Iraqi Prime Minister Haider al-Abadi planted the national flag after the army retook the city centre a success that may help vindicate his strategy for rebuilding the military after shocking defeats, from Islamic State.
“Others had designs on farther assaulting the West.”
Among those killed was Abdul Qader Hakim, who eased the militants’ operations that were external and had links to the Paris assault network, Warren said.
Mouadan was planning additional attacks against the West, he added.
Air strikes on the leaders of Islamic State helped clarify recent battlefield successes from the group, which likewise lost control of a dam on a tactical supply route near its de facto capital of Raqqa on Saturday in Syria.
“Part of these achievements is attributable to the fact the organisation is losing its direction,” Warren said.
He warned “It is still got fangs.”
“EXCITED ABOUT THAT SUCCESS”
The seizure of the center of Ramadi on Sunday of the Iraqi military is its first important success from the hardline Sunni Islamists that came after months of careful progress backed by coalition air strikes, and swept in 2014.
The prime minister had not been in danger but was made to depart the place, they said.
Arriving by helicopter in the shattered city west of Baghdad, Abadi and soldiers travelled in a convoy of Humvees and met in the key government complex seized by counterterrorism forces on Monday, where he put the tricolour flag that was Iraqi.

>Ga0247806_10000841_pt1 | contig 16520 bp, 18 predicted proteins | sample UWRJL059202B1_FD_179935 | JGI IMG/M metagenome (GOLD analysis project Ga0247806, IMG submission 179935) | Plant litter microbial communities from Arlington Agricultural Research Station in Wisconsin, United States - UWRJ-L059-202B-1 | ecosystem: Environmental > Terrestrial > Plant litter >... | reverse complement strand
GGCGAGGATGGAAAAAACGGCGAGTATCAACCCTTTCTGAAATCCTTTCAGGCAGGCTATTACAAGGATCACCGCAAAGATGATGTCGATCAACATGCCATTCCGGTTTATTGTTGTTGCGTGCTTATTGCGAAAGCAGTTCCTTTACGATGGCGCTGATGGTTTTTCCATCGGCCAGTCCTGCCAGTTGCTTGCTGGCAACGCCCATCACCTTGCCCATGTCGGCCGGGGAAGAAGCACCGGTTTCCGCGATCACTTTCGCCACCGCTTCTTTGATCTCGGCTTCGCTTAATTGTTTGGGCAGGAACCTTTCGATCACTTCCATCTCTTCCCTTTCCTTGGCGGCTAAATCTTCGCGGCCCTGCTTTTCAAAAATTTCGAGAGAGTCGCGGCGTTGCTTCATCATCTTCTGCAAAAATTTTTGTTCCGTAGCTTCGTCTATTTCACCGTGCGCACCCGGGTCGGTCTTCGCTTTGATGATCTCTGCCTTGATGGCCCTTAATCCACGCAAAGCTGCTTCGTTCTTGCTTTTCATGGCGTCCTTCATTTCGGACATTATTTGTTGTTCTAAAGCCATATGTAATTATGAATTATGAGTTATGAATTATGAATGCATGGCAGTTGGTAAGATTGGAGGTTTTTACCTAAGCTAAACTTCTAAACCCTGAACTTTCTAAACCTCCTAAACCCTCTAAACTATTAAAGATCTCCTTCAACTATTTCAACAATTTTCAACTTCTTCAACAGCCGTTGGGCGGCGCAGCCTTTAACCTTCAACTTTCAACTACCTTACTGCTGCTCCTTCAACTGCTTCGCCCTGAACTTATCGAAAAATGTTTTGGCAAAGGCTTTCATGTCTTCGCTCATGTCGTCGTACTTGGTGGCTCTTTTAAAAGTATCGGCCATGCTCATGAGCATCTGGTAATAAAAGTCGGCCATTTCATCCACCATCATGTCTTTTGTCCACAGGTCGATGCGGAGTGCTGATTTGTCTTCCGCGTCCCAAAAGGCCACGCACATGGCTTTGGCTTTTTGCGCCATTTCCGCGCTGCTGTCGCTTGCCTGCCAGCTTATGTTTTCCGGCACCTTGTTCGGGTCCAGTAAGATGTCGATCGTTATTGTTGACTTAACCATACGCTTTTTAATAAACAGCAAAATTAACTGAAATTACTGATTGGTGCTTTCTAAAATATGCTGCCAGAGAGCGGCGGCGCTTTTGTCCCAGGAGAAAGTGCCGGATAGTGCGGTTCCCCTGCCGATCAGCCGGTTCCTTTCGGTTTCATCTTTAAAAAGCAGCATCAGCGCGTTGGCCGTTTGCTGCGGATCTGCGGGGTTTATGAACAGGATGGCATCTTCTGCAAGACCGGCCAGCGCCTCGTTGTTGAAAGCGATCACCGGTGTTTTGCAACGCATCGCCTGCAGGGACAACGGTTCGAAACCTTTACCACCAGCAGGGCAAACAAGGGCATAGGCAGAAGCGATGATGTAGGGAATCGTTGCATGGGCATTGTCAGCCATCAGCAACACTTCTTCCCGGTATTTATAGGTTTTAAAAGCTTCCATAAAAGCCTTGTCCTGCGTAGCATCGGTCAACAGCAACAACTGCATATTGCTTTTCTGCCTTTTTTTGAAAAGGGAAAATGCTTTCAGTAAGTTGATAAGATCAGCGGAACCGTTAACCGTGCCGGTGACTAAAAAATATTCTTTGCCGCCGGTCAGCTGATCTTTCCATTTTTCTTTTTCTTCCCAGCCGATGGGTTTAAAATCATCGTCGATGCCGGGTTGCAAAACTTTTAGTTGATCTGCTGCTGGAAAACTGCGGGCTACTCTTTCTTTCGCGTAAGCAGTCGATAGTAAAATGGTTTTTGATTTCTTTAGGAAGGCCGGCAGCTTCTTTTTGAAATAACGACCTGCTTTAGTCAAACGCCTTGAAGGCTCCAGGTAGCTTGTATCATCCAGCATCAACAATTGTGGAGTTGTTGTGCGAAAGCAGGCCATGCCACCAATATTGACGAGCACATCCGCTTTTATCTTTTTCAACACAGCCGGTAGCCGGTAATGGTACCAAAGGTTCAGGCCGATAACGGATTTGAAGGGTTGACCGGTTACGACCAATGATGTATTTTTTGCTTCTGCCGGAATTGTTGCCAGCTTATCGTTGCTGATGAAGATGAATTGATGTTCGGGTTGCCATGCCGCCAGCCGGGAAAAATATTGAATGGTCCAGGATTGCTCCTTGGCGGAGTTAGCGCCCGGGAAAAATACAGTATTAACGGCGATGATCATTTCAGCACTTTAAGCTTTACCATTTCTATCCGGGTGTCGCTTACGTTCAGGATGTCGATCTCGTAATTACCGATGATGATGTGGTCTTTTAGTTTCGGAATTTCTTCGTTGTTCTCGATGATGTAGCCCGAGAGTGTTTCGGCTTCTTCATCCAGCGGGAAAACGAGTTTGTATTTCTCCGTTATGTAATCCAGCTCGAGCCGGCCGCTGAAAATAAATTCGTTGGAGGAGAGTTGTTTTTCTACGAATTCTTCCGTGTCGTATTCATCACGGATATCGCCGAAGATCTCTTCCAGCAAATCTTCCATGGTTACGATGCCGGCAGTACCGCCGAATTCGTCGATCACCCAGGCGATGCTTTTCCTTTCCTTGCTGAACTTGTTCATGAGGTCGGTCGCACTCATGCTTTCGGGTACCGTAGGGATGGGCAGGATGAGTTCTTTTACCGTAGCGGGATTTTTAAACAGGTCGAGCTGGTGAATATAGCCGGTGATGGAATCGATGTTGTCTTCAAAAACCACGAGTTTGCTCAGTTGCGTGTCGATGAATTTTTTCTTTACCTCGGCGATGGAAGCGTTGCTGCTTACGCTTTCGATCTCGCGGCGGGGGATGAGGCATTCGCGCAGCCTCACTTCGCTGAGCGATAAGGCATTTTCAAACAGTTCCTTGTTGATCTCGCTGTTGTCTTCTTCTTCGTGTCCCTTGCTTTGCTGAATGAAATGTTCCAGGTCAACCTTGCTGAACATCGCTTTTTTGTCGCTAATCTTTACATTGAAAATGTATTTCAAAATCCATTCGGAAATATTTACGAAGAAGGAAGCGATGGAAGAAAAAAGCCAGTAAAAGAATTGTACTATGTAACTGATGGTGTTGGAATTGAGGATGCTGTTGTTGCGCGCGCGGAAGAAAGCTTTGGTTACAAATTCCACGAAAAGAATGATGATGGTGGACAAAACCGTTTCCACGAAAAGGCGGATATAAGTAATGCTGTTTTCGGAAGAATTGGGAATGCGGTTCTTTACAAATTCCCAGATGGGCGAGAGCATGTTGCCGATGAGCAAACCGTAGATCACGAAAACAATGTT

Thursday, he’d pronounced the visit to Ramadi himself and declared a national holiday in party, despite the fact that security forces must remove explosives planted through the city and clear out combatants in some thickly built up places.
Ramadi was the sole city to have fallen under Islamic State management since Abadi took office.
The retaking of Ramadi indicated Abadi’s strategy of significant U.S. air support while sidelining the Shi’ite militias could be successful. The militias have functioned as a bulwark against Islamic State but drawn objections.
“Ramadi is an example the regular army wants to encourage for coming conflicts of liberation,” Hashimi said.
Coalition spokesman Warren said victims to Iraqi forces throughout the battle for Ramadi were in the low double digits. Iraqi officials and he get Islamic State victims in the hundreds.
Those approximations could not be independently confirmed by Reuters.
The government has designated the largely Sunni city of Mosul, 400 kilometers (250 miles) north of Baghdad, as another goal for Iraq’s armed forces.
But Finance Minister Hoshiyar Zebari told Reuters the military would need assistance from ethnic Kurdish Peshmerga fighters to retake the biggest city below the control of Islamic State to equal ethnic and religious groups.
“Mosul wants great preparation, groundwork, dedication from each of the key players,” Zebari, a Kurd, said on Monday in Baghdad.
“Peshmerga is an important force; you cannot do Mosul without Peshmerga,” he explained, referring to the armed forces of Iraqi Kurdistan, an autonomous northern area close to Mosul.